Coding and programming is a great hobby for a lot of people, but it could soon become a lot more dangerous, experts say.
A growing body of research suggests that hackers are becoming more sophisticated at exploiting vulnerabilities in computer systems, according to a report published Monday by the Institute for Critical Infrastructure Technology.
The research found that hackers have gained access to computers through an array of methods, including phishing, man-in-the-middle attacks and spear-phishing.
A recent study found that a majority of phishing emails sent to a target were from hackers who had gained access through spear-and-click attacks, which target websites that allow anyone to impersonate a site owner or employee.
“We are now at a critical point in the evolution of malware,” said Andrew Kimball, chief technology officer of the security firm Rapid7.
“Malware that uses phishing and other methods are more likely to be used by criminals, while malware that uses legitimate legitimate email to compromise the user’s account will likely be less likely to get through.”
A lot of research shows that phishing is now becoming more common, he said.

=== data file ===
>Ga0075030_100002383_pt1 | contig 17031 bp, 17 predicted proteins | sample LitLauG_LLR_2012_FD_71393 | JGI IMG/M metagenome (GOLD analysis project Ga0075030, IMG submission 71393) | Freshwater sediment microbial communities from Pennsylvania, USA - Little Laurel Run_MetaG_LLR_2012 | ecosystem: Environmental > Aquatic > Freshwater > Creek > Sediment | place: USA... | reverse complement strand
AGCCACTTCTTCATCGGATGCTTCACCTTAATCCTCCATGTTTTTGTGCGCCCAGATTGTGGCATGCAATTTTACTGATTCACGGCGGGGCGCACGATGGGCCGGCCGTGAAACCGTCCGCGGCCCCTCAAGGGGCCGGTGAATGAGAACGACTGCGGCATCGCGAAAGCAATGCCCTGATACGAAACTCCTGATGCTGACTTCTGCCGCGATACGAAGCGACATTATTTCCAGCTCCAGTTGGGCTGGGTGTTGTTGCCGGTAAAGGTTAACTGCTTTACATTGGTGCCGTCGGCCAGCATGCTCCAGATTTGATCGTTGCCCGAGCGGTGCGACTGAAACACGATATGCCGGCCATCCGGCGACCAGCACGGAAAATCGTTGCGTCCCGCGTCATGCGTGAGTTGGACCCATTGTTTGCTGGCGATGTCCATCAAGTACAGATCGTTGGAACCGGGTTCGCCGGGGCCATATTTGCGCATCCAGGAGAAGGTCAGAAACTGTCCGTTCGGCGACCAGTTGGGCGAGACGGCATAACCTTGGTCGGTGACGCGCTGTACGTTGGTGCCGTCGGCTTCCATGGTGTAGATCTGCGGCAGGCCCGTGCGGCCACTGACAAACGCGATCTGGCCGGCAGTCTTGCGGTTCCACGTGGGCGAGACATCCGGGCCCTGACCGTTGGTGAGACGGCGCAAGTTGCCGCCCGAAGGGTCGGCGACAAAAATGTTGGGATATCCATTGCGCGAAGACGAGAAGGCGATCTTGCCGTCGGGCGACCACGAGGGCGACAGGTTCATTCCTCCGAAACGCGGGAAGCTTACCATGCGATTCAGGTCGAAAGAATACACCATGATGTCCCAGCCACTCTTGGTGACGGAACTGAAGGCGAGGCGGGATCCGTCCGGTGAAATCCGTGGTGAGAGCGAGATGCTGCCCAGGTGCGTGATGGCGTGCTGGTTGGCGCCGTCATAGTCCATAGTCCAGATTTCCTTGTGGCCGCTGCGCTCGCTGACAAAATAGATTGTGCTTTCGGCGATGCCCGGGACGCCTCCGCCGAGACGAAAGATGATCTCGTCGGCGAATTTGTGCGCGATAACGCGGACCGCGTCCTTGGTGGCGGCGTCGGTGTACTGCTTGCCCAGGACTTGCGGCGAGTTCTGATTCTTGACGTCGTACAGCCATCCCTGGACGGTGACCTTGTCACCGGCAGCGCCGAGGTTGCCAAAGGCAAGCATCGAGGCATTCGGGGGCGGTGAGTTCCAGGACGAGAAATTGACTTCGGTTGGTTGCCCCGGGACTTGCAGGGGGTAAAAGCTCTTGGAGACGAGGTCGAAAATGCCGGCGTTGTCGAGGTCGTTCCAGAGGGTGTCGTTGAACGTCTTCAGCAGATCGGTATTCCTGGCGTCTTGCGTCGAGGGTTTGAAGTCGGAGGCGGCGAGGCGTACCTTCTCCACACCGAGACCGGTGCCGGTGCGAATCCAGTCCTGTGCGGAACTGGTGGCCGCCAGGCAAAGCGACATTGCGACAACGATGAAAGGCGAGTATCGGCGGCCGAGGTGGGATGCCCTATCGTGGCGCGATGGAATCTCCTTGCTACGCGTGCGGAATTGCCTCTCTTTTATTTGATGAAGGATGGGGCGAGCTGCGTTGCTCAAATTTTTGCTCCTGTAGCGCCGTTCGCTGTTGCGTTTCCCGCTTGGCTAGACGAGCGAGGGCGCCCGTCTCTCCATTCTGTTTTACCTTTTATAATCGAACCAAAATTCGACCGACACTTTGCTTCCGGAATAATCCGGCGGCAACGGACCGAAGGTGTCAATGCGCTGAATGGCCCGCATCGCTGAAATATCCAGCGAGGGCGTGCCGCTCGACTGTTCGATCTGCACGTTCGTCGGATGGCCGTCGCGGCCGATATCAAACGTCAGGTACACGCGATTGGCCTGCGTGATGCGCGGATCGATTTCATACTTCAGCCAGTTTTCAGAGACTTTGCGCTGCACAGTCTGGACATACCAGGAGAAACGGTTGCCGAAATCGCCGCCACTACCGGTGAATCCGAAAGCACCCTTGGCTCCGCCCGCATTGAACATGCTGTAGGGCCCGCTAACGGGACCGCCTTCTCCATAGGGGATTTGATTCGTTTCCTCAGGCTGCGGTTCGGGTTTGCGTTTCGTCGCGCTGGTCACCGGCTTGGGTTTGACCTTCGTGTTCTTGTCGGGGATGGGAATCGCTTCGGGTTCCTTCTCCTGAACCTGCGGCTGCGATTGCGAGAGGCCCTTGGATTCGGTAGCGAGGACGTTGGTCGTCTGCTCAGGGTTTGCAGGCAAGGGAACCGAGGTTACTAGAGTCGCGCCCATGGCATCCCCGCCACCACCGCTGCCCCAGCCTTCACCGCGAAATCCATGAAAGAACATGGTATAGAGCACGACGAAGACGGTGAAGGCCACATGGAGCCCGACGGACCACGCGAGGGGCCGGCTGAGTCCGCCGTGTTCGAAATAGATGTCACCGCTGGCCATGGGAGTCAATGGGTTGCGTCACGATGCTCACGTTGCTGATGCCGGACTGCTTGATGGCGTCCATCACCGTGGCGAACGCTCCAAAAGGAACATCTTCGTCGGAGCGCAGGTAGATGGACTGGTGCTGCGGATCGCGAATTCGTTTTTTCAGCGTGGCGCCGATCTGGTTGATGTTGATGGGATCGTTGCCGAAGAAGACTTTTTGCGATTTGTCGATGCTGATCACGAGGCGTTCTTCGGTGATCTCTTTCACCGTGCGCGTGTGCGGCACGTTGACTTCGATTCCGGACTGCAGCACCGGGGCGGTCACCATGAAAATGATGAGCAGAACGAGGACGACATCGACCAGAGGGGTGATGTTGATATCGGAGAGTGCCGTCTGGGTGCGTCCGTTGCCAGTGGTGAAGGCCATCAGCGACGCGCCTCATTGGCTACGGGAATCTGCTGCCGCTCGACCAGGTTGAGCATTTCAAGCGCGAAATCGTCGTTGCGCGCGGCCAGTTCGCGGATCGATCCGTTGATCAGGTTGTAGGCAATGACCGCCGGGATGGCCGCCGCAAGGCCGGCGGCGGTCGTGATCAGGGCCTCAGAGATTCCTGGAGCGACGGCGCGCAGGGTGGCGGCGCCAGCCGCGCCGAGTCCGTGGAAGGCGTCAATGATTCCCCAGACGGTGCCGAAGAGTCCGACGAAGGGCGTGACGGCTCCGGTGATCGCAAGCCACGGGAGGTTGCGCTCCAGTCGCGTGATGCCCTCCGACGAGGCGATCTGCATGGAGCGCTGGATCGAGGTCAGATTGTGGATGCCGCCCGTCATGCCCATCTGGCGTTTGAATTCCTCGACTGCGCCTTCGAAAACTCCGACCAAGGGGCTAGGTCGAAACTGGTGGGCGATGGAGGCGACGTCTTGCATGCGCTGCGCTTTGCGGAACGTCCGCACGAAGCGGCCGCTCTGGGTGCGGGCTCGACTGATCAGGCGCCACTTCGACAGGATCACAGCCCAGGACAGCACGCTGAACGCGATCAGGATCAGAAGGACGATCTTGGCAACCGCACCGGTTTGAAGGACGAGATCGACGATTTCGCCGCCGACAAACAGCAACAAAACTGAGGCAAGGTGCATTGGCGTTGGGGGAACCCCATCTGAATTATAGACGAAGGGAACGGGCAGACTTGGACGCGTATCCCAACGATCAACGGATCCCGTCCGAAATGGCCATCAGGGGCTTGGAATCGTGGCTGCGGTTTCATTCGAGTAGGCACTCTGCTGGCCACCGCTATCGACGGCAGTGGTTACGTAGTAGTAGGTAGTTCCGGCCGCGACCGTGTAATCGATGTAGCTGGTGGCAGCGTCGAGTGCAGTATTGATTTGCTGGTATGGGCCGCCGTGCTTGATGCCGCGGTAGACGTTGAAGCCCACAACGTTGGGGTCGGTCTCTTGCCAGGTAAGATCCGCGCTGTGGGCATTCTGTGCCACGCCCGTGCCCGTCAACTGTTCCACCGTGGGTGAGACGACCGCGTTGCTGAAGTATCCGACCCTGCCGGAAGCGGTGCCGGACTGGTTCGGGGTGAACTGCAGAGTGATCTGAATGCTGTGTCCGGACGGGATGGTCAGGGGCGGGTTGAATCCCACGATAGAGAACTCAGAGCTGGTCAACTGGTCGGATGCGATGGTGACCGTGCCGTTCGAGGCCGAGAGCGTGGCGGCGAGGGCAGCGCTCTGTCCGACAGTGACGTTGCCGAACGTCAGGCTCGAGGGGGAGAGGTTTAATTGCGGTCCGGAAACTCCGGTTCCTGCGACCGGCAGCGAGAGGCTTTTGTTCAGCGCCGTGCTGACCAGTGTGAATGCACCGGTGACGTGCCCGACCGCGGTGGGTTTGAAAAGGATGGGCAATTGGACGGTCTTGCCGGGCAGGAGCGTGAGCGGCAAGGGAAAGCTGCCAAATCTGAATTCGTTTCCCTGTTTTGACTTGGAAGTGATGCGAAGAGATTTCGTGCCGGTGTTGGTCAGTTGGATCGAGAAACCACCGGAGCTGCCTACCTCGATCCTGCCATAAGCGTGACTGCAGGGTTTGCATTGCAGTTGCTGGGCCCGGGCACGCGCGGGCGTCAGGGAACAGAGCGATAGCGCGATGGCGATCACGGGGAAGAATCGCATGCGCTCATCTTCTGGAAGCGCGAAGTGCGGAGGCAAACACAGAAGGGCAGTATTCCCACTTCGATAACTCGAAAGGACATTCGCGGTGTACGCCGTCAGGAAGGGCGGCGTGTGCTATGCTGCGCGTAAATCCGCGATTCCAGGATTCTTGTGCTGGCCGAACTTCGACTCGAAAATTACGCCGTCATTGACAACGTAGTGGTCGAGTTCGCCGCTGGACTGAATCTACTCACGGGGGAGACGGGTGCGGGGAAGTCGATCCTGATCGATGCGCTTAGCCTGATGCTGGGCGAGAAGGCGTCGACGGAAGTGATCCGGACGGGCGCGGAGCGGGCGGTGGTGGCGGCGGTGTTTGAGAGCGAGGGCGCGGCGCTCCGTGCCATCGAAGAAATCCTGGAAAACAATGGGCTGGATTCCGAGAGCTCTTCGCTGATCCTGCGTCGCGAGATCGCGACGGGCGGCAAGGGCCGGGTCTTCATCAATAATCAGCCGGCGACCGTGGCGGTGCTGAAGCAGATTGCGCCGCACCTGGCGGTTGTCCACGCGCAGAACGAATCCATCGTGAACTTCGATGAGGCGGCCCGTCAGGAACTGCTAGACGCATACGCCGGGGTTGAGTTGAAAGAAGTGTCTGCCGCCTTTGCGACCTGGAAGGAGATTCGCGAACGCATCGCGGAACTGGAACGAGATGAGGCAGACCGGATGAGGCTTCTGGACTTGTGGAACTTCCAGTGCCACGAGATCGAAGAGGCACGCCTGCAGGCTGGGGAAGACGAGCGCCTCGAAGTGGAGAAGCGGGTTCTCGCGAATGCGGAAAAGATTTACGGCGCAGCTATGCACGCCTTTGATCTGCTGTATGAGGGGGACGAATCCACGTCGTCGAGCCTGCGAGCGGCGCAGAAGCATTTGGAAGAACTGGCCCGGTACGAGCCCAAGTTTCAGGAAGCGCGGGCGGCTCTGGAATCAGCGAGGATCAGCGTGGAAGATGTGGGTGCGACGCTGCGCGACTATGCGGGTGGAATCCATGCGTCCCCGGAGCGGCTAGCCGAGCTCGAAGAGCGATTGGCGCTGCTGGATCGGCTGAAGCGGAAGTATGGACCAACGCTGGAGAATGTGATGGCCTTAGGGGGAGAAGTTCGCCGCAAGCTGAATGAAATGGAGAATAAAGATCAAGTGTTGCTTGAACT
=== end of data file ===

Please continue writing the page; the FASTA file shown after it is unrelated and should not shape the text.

Phishing emails are not only being used to trick people into giving up personal information, they are also being used by hackers to gain access to compromised systems.
Kimball said a lot is being learned about how to protect against this threat, but that he thinks there are still a lot to learn.
He said the key is to develop defenses to mitigate the threat, such as using a VPN or another method that blocks spoofing emails from getting through.
“A lot is known about how these phishing attacks work, but what is still unknown is how they can be prevented from happening in the first place,” Kimball said.
Kimball also said it is important to keep in mind that hackers don’t necessarily need to be able to compromise your computer, just to do a bad thing, such to leaking sensitive data.
“There are plenty of examples of people that have done things like that in the past and have been caught,” he said, adding that hackers typically don’t have a lot in common with those who have done it before.
Kimballs report was published in the journal Security & Compartmentalization.